Malpas Online Logo Link

Hidden Field Names

Back home  /  Heritage  /  Hidden Field Names

Hidden Field Names

Hidden field names are generally a reminder of our past.

Why is a field in Malpas called 'Ten Tree Field'?
Where did the Flacca Field in Tattenhall get its name?
Why is the lane between Crewe-by-Farndon and Stretton called 'The Wetreins'?

Nowadays fields are just fields and there are very few people who call them by their old names, as farmers would have done until last century.
Investigation of old field names can throw up many unexpected answers.

To answer the initial questions – the name 'Ten Tree ' for the large field in Malpas has nothing to do with 'ten trees' and is actually derived from 'tentre' or 'tenter', a large frame on which woollen cloth was stretched to dry after it had been fulled.
(Fulled means to shrink and thicken cloth by moistening, heating, and pressing it.)

Ten Tree Field is on a windy bank facing south and would have been an ideal location for the frame.

The Flacca Field, the present day sports ground in Tattenhall, possibly derives its name from the medieval word 'flakere', meaning a hurdle maker who made wattle fencing from osiers (from around the Tattenhall mill pool?)

The Wetreins is a reminder that the fields adjacent to Wetreins Lane, one of which was called 'reans', were once ploughed into ridge and furrow.
An old Cheshire term for ridge and furrow is 'butts and reans', the ridges being the 'butts' and the ditches between them, which drained water from the fields, being known by the Old English name 'reins' or 'reans'. Hence 'wet-reins'.

Tithe Award Records
A treasure trove of old field names are preserved in the Tithe Awards, which were drawn up between the late 1830s and the early 1850s. The original maps and their accompanying books of reference (known as 'tithe apportionments') are stored in the Cheshire Record Office.

However, we are fortunate that the Cheshire Record Office was the first in the country to put all of its Tithe Awards on-line, so that they can be searched from a computer, either at home or in the local library.

Follow this link to access the Tithe Awards
Then follow the links to the township (nowadays known as a 'civil parish') you are interested in.

The Tithe Apportionments are full of fascinating field names, many of which point to features which have now vanished from the landscape.

The many pinfold 'fields', 'crofts' and 'meadows', such as can be found at Alpraham, Broxton, Bulkeley, Burwardsley, Hampton and Wardle, are named after the 'pinfolds' or 'pounds', usually built of stone, in which stray animals would have been impounded until their owners paid a fine to the parish 'pinder' to release them.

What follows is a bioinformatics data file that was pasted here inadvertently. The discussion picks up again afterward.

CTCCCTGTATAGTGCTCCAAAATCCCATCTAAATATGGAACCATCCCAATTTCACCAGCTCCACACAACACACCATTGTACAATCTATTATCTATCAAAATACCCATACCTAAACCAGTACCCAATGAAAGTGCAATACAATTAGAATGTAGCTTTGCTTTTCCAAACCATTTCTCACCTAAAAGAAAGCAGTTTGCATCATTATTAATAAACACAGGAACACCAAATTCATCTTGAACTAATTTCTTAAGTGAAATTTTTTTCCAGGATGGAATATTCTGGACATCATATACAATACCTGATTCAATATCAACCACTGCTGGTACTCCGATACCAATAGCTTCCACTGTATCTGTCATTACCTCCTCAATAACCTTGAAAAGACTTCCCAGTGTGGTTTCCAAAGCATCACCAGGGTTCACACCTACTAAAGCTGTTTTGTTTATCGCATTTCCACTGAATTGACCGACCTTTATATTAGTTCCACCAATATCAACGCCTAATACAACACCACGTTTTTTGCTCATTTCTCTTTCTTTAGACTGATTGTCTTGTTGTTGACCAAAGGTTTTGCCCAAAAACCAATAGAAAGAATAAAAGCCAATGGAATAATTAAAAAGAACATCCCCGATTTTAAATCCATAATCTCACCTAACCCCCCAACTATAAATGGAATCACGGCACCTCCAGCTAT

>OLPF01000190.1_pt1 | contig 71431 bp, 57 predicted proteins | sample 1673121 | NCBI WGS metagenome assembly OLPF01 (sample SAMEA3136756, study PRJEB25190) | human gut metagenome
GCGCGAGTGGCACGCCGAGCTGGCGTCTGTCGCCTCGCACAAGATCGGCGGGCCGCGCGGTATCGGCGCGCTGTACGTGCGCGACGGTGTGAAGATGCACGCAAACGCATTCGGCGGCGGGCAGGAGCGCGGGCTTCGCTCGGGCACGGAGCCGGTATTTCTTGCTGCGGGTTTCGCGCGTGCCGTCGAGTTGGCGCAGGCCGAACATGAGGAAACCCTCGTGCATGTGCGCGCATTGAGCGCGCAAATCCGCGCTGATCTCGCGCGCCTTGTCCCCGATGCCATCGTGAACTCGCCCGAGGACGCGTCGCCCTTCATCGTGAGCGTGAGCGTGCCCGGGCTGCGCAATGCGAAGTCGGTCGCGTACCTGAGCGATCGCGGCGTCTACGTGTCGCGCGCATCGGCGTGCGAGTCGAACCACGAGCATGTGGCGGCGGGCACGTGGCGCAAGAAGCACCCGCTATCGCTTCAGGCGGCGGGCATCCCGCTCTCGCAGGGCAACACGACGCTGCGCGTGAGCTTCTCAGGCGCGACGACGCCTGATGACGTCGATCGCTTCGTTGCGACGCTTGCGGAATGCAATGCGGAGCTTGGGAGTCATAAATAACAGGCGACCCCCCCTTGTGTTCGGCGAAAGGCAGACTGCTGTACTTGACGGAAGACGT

(Pinder is a person who impounds stray animals)

Most of them have disappeared, but the stone pinfold beside the A.51 at Wardle, restored by Wardle Parish Council, is an excellent example.

The remains of local pinfolds still exist:
On Greenway Lane, Malpas
On the side of the A534 Trunk Road at Gallantry Bank, Bickerton

On Green Lane, Shocklach
On the Green at Harthill

Windmill Fields or Windmill Hills (Bickerton, Broxton, Hampton, Horton, Peckforton, Tushingham) remind us of a form of technology which has disappeared around here but which could well re-emerge in the future.

An interesting name, which seems to occur mainly in Cheshire and neighbouring counties, is 'pingot' or 'pingo', which was used for to describe small, usually odd-shaped parcels of land.

When the surveyors drew up the maps of Duckington and Tilston, they described an ill-tended field which straddled the boundary between the two townships simply as 'the worst that ever was seen'!

And such names as Cock Pit (Bulkeley – on the site of the later Methodist chapel),

Cock Fight (Land off Chester Road in Malpas) and Cock Pit Field (Tushingham) remind us that until early last century the barbaric 'sport' of cock-fighting was prevalent all over the country.

This short article barely scrapes the surface of our local field-names. If you would like to plough the furrow deeper, why not get on-line to investigate your local Tithe Awards

Article updated and published by Chris Whitehurst
6th December 2023

Information researched by David Hayns
Article published by My Village News in July 2017

Village Map

Get In Touch

MalpasOnline is powered by our active community.

Please send us your news and views using the button below:

© 2005 – 2024 MalpasOnline